They no longer remove the cows' horns, and when they made that change, it caused a bit of a scandal at the local level. They said the first three years of their change were full of lots of debates and discussions at the local level. Within ACRHOBOL, they had debates over whether the Holstein is a living being with animal instincts, or just a milk producing machine. When they made the change, they began talking about the animals as living beings, and not just genetic material. (They mentioned that there was a study recently that showed there were more allergens present in milk from cows who had their horns removed than cows who retained their horns.)

When they made the change, they began focusing on the quality of the milk. Since then, the big dairy company in Bolivia, Pil, has implemented quality standards, and they have rejected many producers' milk. (Pil has a monopoly and monopsony of milk in Bolivia. They buy 150,000 liters (39,625.8 gallons) of milk from 4000 producers per day in Cochabamba.) This farm produces 2,000 liters (528.3 gallons) of milk per day.

One of the health indicators they use here is the level of mastitis. Some intensive systems have up to 25% mastitis, and here they have less than 2%. In ACRHOBOL, some farms have up to 14% miscarriages. In 1998, before the conversion to this model, they had up to 20% miscarriages. They now have 2% miscarriages.

One of the buildings that houses the cows. They told us they are historic buildings that they have restored.

They noted that the ideal would be allowing all of the cows out to pasture, but they do not have the pasture needed to do that. Some of the young animals are allowed out to pasture, but mostly the animals are confined. They only have 30 hectares of pasture.

When they talk about producing a high quality product, they mean three things: healthy soils, healthy plants and forage with no chemicals, and healthy animals. Without very much marketing, their milk is in the highest demand. It's used locally by hospitals and many pediatricians in the area recommend their milk specifically. They are also involved in the maternal subsidies, a program similar to WIC in the U.S.

They noted the irony, that when they started, people thought there was no way they could succeed, but now they cannot produce enough to meet demand. The milk is only available within Cochabamba department, and it can be purchased through the maternal subsidy program or at supermarkets. It's sold as "Pairumani Agrobiological Milk." They told us they are considering helping other producers convert to their model and then purchasing that milk to sell under their brand, but they are proceeding with caution.

There are 58 workers here and many live here on the farm. The farm pays for all of the healthcare of the workers. We passed some of the worker housing on our tour. While we didn't see the indoors, the outside looked very nice.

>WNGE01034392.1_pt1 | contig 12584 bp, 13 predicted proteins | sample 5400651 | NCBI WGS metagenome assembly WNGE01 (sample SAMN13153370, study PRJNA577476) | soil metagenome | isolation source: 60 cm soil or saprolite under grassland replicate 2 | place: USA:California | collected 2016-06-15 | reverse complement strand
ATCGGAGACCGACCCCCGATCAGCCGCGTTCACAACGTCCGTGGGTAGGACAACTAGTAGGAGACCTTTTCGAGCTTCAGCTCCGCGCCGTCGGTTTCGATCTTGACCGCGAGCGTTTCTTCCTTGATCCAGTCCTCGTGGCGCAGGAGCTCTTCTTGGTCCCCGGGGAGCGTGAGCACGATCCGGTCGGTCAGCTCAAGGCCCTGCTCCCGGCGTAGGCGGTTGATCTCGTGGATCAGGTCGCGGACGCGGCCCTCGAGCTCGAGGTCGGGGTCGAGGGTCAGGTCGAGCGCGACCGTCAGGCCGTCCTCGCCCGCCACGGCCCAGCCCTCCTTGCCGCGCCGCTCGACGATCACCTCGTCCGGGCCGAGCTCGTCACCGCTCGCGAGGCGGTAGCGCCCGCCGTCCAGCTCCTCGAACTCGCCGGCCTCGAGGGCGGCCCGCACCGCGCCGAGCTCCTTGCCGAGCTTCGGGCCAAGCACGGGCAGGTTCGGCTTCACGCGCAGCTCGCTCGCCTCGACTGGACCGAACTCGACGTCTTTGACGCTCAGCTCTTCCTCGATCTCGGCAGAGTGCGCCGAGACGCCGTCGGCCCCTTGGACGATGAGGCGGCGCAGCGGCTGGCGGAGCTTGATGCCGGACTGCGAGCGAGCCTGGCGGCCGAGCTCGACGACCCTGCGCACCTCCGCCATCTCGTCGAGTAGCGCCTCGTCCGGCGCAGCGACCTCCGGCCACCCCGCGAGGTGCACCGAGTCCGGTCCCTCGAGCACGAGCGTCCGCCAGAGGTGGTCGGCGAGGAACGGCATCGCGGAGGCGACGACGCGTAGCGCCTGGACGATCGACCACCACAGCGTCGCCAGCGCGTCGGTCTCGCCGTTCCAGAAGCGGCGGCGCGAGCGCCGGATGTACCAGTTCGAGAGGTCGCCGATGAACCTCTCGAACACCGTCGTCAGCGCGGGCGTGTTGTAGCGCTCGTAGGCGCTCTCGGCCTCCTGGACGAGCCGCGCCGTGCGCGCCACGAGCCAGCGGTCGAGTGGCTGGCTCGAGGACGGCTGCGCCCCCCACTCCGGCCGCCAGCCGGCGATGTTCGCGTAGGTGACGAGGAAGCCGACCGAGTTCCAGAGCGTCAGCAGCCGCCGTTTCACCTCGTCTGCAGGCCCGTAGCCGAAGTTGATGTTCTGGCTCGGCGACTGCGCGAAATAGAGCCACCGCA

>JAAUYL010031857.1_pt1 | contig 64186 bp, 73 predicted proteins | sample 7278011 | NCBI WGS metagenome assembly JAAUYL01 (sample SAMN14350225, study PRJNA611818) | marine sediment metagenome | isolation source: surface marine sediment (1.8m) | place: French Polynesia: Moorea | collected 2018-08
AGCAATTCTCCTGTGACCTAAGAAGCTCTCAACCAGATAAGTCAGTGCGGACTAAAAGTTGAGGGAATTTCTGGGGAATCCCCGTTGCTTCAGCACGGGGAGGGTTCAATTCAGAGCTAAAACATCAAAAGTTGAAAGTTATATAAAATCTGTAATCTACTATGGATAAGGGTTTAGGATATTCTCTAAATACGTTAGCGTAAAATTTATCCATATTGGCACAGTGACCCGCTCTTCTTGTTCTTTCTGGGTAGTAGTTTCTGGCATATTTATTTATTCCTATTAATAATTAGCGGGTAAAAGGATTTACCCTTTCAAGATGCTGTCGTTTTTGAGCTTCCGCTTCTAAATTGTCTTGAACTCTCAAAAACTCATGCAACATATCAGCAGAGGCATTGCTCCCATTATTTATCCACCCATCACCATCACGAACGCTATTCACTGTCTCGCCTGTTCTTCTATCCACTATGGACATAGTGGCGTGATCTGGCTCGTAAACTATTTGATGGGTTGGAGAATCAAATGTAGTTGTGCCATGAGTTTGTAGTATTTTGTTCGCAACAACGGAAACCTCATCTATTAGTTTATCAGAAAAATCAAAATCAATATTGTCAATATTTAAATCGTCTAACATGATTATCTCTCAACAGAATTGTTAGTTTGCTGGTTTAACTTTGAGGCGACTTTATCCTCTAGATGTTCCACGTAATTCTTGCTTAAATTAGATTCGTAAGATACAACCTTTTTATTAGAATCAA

The heifers - from 6 to 24 months of age - are kept in one area. Then they have a maternal area somewhere else. The cows in production are kept in groups of low, middle, and high production. In the middle, they keep the baby calves, from zero to four months.

Baby calf.

The area the houses the calves.

The milking parlor.

They go to a waiting area before they are milked so they can relax. This is to allow a natural hormone - oxytocin - to be released so the cow can produce milk. Also, adrenaline prevents the milk from descending. They don't allow any yelling or hitting the cows by the workers. In the past, the workers sometimes mistreated the animals. But with the change in management, they told the workers that the animals have feelings, that they suffer and get sick, and must be treated well.

They said that here, the infrastructure is adapted to the animal and not the other way around. They said for feeding, they try to reproduce how animals eat out in the pasture. They are careful to protect the animals from hitting their horns when they are trying to eat. They are raising bulls because they are important to the system. They transmit pheromones, and they are used in reproduction.

This farm milks the cows twice a day using machines. (Industrial farms in the U.S. milk their cows three times a day, which allows them to get more milk from the cows.) In the old industrial system, the cows were only kept for three lactations, but they keep the cows for six or seven lactations. (In the U.S, a cow might be kept just for one or two lactations on an industrial farm, but I've been to small, organic farms that keep cows for 10-11 lactations or more.)

The back end of the cows

The front end of the cows

I took photos of what the cows were being fed:


Something from Santa Cruz, probably soy.

Definitely soy. From HiPro Feeds?

Yum - that looks like good cow food.

The cows think so too.

As an intensive system, they produced 450,000 liters of milk per year here. Now, they produce 750,000 liters per year. And that increase happened with the change in systems and without an increase in the size of the farm. They went from 1,500 tons of alfalfa with chemicals to 3000 tons without chemicals. In the old system, 60 cows in production produced 21-22 liters per day. Now they have 100 cows in production.

They also showed us their homeopathic and herbal medicine lab. They said that the proper management of the farm should solve 95% of the cows' problems - but the medicine is here for the other 5%. The herbal medicines include juices, infusions, vapors, and tinctures. For example, they use a tincture of garlic and onion inside the udder for mastitis. They use calendula oil for inflammation. They also put flower buds from ceibo in the animals' food to promote fertility. They said any kind of flower would work for this.

More than 46% of their milk is sold as yogurt, which has a high added value compared to fluid milk. With yogurt, they double or triple the economic value of the milk. Consumers prefer yogurt here in Bolivia, often because they do not have refrigerators and they can keep yogurt at room temperature.


No comments:

Post a Comment